For example, the models right arm is foreshortened (going away from the camera) in the picture I've chosen. If a cylinder is turned away from us, we'll be able to see more of the circular end, and less of the side. So when drawing the arm in geometry, we draw more of the end, and less of the side, showing that the shape is in fact going away from us.

I don't draw this step very often anymore, but I will still use geometry to help me when the pose is a little more difficult due to foreshortening.

Also, now is the time to check your proportions. The average human is roughly 7 1/2 heads tall, but people are very different and can vary from 6 1/2 to 8 heads tall. Once you've found a proportion ratio that works for you, stick with it. Many famous artists are known for stretching proportion: Raphael often drew figures set to 11 heads; Princess Jasmine and Aladdin are only 5; my figures are on average set to 8 heads.

 

Step 4. Contour

 

Now that you've got your shapes blocked in, you'll find that drawing the contour of the body falls easily on top of these shapes. Look very carefully at the curves of the figure you're using for reference.

If the model isn't very muscular but thin, you'll find that the curves conform to the geometry very closely. A more muscular or fat person will curve more drastically away from the shapes.

When drawing the contour, it's helpful to know the surface muscles of the body, but I understand that not everyone knows the muscles, or wants to sit through an anatomy class. So I've prepared this muscular diagram with the help of my Intro to Anatomy class that I took this semester. Knowing what the muscles look like, and where they're located will help you make your figure more life-like, and understand what all the lumps and bumps of the contour really are.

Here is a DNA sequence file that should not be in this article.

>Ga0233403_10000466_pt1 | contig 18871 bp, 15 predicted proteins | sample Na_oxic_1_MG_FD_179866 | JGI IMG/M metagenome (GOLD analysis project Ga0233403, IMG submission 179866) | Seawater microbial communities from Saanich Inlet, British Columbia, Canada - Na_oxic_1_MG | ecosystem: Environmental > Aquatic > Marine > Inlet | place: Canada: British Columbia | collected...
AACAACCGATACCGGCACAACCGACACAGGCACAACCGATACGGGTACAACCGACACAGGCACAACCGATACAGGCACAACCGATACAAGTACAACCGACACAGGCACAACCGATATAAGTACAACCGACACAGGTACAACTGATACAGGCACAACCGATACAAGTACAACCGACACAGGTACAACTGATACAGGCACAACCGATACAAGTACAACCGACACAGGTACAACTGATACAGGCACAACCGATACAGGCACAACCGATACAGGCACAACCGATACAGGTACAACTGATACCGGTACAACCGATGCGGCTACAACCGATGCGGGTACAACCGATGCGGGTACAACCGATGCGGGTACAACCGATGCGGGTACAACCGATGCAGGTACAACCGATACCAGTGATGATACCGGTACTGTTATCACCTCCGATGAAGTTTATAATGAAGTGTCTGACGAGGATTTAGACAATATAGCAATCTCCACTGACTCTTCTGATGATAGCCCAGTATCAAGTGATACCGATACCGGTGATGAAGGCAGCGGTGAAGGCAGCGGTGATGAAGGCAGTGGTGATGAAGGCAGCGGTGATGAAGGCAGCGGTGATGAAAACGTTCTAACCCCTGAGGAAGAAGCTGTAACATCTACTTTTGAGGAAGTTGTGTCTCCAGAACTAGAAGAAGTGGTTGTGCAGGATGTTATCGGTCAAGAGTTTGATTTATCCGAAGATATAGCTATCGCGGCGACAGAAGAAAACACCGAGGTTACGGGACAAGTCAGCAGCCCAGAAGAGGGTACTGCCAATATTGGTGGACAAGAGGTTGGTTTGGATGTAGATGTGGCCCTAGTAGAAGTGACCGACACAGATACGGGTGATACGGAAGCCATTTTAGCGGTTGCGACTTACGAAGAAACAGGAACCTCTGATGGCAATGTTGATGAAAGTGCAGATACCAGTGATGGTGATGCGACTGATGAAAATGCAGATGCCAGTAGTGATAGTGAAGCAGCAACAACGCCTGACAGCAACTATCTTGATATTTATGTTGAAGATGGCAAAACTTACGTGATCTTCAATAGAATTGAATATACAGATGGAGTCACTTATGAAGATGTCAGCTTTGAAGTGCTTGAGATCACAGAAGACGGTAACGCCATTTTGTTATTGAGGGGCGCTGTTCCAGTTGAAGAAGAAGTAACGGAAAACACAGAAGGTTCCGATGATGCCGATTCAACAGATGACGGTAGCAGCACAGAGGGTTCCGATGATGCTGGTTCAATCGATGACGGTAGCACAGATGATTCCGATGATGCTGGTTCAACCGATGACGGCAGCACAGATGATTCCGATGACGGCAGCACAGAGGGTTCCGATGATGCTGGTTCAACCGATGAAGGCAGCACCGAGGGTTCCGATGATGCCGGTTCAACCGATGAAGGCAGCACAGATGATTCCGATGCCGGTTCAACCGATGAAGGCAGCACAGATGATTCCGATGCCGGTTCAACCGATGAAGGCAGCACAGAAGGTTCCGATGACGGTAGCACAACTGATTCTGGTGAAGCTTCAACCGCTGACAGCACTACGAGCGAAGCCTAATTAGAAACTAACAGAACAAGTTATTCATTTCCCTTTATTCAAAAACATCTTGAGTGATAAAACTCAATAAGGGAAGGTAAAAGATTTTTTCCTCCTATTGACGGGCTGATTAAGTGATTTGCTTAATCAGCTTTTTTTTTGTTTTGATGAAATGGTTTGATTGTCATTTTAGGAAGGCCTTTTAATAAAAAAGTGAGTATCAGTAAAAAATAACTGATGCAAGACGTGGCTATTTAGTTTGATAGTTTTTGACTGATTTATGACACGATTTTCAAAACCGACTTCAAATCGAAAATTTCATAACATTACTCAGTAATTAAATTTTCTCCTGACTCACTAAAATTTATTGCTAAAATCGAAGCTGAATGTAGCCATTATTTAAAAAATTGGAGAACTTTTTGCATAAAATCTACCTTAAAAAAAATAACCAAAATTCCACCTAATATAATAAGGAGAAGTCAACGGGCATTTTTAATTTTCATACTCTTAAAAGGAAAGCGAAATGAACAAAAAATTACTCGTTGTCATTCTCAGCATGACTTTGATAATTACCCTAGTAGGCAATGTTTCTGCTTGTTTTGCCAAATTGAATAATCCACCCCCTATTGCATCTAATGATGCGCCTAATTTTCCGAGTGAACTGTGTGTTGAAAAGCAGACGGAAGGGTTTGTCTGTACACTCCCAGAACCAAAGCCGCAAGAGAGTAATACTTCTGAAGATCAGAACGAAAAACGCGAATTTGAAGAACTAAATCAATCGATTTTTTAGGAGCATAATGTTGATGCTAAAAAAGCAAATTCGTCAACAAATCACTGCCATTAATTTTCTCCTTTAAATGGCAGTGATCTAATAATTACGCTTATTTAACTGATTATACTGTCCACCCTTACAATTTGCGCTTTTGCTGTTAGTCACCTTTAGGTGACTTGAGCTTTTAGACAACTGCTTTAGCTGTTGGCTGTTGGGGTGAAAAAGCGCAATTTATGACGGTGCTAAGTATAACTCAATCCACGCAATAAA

Tana McCarthy, Muscles

 

Step 5. Exaggeration and Style

Tana McCarthy, Seraphim

 

Now comes the really fun part of drawing the figure: making the drawing yours. Exaggerate muscles, weight of the figure, hell even turn it into something other than a human if you want. Or leave it exactly as you see it, and go from there: add color or leave it flat.

After I turned my drawing into Seraphim, I inked the picture and erased the pencil lines. From there I had the choice of coloring her in Photoshop or by hand, and I chose to use my Prismacolor markers.

If you look at the finished drawing of Seraphim and the original photograph it's still identifiable as the same pose, but because of my style, I've made this picture undoubtedly my own. Every professional artist out there uses reference of some sort, be it live models, or even "borrowing poses" from other artists, but it's their style that makes their pictures unique. So good luck, keep practicing and have fun. ^_^

This Lesson and all images was used with permission from Tana McCarthy at http://www.moon-catcher.com. Please visit this excellent site.

Assessment:

Human Figure Proportions = 40 points

Value = 40 points

Use of Elements & Princ. = 15 points

Size = 5 points

Total = 100 points

 

 

Reproduced from Creating & Understanding Drawings, G. Mittler and J. Howze, Glencoe/McGraw-Hill, 2001.

 

Palani Williams, Kamehameha Middle School